2 million days lost to strike action in 2022, but does this spell the end of trade unions in the UK?
The UK lost approaching two million days to trade union strike action in 2022, nearly half a million days in November alone (https://www.bbc.com/news/business-64290162) as unions protest at wages failing to keep track with inflation. That’s a lot – in 2016 the total for the whole year was just 170,000 days lost, albeit that was an unusually quiet year for industrial action.
41 million days lost in 1979
So, 2022 was a mammoth year for strike action compared to 2016, but not a patch on 1979, when 41 million days were lost to trade union strikes, 12 million days in September alone. This was the ‘winter of discontent,’ which ultimately led to the fall of James Callaghan’s labour government.
It might not seem like it, looking at the news, but the industrial scene in the UK now is very different to 1979, when trade union membership was far higher, and when union strike action contributed to wage inflation, and hence to overall inflation. Today’s strikes are a reaction to wages falling behind inflation already present, triggered by other factors.
Conservative government introduced new Trade Union laws in 1980s, with parallels to today
In the 1980s Mrs Thatcher’s conservative government took out some of the TUC’s teeth by forcing trade unions to prove ballots in favour of strike action, outlawing ‘flying pickets’ (where strikers of a particular industry would picket the entrances of workplaces unrelated to them) and requiring statutory notice periods prior to commencing strikes.
Today’s conservative government have gone further, introducing recent legislation permitting the use of agency workers to cover striking employees, and are now proposing more stringent balloting requirements and an obligation for unions to ensure continuing minimum service levels during industrial action.
40 years of declining Trade Union membership since Winter of Discontent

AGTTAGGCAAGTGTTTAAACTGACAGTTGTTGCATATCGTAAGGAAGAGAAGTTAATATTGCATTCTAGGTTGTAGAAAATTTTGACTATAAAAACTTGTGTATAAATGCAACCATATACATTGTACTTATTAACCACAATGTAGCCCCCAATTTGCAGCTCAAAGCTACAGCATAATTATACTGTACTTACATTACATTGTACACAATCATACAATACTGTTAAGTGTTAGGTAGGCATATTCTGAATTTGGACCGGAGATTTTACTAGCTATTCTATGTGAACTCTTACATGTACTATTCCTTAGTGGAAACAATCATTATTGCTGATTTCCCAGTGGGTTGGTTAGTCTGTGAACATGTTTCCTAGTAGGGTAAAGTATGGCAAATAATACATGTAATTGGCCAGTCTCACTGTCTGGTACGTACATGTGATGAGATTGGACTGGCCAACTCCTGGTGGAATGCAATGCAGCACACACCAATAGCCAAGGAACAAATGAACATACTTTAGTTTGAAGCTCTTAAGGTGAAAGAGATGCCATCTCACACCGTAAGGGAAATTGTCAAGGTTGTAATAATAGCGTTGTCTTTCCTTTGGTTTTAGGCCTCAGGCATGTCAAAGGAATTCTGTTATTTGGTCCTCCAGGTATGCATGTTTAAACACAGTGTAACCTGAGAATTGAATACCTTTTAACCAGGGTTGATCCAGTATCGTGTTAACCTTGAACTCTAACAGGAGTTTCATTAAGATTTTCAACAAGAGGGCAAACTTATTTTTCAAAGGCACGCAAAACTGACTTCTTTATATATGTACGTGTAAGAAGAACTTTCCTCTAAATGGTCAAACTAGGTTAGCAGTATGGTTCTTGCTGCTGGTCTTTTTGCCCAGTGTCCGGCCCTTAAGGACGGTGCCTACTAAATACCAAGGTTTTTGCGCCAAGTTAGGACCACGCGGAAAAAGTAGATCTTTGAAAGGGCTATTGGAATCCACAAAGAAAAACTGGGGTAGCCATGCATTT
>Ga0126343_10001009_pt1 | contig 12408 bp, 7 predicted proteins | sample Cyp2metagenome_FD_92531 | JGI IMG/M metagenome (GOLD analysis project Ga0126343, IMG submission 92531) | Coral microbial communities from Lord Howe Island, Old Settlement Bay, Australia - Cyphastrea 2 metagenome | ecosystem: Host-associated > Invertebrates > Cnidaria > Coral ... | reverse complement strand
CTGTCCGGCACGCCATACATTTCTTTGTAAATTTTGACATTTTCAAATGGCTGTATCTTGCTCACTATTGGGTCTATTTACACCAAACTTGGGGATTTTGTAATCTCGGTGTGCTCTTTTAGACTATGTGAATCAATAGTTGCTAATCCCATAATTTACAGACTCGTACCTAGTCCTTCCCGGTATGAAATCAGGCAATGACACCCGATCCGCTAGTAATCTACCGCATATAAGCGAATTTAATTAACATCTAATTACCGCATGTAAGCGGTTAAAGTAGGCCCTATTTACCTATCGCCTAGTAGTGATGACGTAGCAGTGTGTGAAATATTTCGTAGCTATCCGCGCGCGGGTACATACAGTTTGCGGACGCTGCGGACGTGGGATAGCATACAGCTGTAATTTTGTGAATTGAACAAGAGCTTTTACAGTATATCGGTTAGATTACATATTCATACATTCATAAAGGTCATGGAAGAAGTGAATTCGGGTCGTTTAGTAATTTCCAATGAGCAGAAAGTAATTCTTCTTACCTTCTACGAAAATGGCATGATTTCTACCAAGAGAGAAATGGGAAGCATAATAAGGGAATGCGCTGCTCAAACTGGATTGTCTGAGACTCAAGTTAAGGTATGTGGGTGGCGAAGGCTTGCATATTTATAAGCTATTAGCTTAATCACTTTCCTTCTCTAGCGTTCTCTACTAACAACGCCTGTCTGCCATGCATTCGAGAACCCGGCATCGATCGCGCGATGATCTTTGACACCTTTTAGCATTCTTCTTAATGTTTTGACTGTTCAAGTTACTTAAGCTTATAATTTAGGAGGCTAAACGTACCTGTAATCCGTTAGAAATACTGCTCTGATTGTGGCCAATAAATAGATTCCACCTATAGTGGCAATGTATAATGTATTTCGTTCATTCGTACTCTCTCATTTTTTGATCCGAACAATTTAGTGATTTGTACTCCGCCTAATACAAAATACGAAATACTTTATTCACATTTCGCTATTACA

Public sympathy with trade unions after the 1970s ran very thin, and some argue that the decrease in union membership since owes a great deal to an over-extension of union influence during that period. Some of today’s more militant unions have failed to heed the lessons of their own past, and overt attempts to effectively orchestrate a modern national strike have alienated sections of the working public.
Businesses seeking solutions to troublesome unions
Small businesses, already vulnerable from the impact of the pandemic, have gone to the wall because of strike-induced lack of footfall, embattled CEOs of affected organisations will have taken note of P&O’s decision to rid itself of Mick Lynch’s RMT by dismissing the entire membership. Despite the public blustering of ministers, no action was taken against P&O for breaking every rule in the book – precedent has been set.
While some of the public still express sympathy with the strikers, the lack of logic in the union’s justification for the strikes is beginning to filter through. Taking the rail unions as an example, the majority of drivers are higher tax payers, their high salaries, generously limited hours, perks and final-salary pensions are the envy of a hospitality sector who have none of these things, but do have the added challenge of an absence of customers due to the strikes. Many will not survive.
Will 2023 – 2024 see a further steep slide in Trade Union membership?
Trade union membership fell off a cliff following the winter of discontent. Unions survived only by merging with other unions. A repeated dip in membership now may well spell the end of all but the very largest of unions in the very safest havens of the UK’s public sector. Unless today’s unions learn how to engage and collaborate with employers, their days may be numbered.
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